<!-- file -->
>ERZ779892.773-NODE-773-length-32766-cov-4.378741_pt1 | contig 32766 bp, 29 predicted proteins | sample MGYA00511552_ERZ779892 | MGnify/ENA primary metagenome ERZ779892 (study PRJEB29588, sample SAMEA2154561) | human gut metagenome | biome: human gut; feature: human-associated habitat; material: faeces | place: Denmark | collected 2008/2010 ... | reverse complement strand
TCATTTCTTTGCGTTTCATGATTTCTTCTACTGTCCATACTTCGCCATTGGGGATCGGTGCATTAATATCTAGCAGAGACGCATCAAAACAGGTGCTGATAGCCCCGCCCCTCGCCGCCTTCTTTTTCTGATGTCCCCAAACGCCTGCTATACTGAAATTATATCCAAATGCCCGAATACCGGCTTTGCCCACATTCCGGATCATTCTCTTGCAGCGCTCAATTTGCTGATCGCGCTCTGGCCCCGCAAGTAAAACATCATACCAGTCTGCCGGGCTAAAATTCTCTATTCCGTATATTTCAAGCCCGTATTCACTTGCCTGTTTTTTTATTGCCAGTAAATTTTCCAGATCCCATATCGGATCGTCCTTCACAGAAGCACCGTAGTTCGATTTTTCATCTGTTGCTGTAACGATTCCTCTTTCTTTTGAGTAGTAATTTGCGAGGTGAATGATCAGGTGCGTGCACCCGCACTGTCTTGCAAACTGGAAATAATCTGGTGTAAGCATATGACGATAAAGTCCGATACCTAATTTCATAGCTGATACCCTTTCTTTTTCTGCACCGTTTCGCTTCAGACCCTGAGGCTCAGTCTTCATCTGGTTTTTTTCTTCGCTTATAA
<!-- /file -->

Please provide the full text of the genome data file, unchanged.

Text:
>ERZ779892.773-NODE-773-length-32766-cov-4.378741_pt1 | contig 32766 bp, 29 predicted proteins | sample MGYA00511552_ERZ779892 | MGnify/ENA primary metagenome ERZ779892 (study PRJEB29588, sample SAMEA2154561) | human gut metagenome | biome: human gut; feature: human-associated habitat; material: faeces | place: Denmark | collected 2008/2010 ... | reverse complement strand
TCATTTCTTTGCGTTTCATGATTTCTTCTACTGTCCATACTTCGCCATTGGGGATCGGTGCATTAATATCTAGCAGAGACGCATCAAAACAGGTGCTGATAGCCCCGCCCCTCGCCGCCTTCTTTTTCTGATGTCCCCAAACGCCTGCTATACTGAAATTATATCCAAATGCCCGAATACCGGCTTTGCCCACATTCCGGATCATTCTCTTGCAGCGCTCAATTTGCTGATCGCGCTCTGGCCCCGCAAGTAAAACATCATACCAGTCTGCCGGGCTAAAATTCTCTATTCCGTATATTTCAAGCCCGTATTCACTTGCCTGTTTTTTTATTGCCAGTAAATTTTCCAGATCCCATATCGGATCGTCCTTCACAGAAGCACCGTAGTTCGATTTTTCATCTGTTGCTGTAACGATTCCTCTTTCTTTTGAGTAGTAATTTGCGAGGTGAATGATCAGGTGCGTGCACCCGCACTGTCTTGCAAACTGGAAATAATCTGGTGTAAGCATATGACGATAAAGTCCGATACCTAATTTCATAGCTGATACCCTTTCTTTTTCTGCACCGTTTCGCTTCAGACCCTGAGGCTCAGTCTTCATCTGGTTTTTTTCTTCGCTTATAA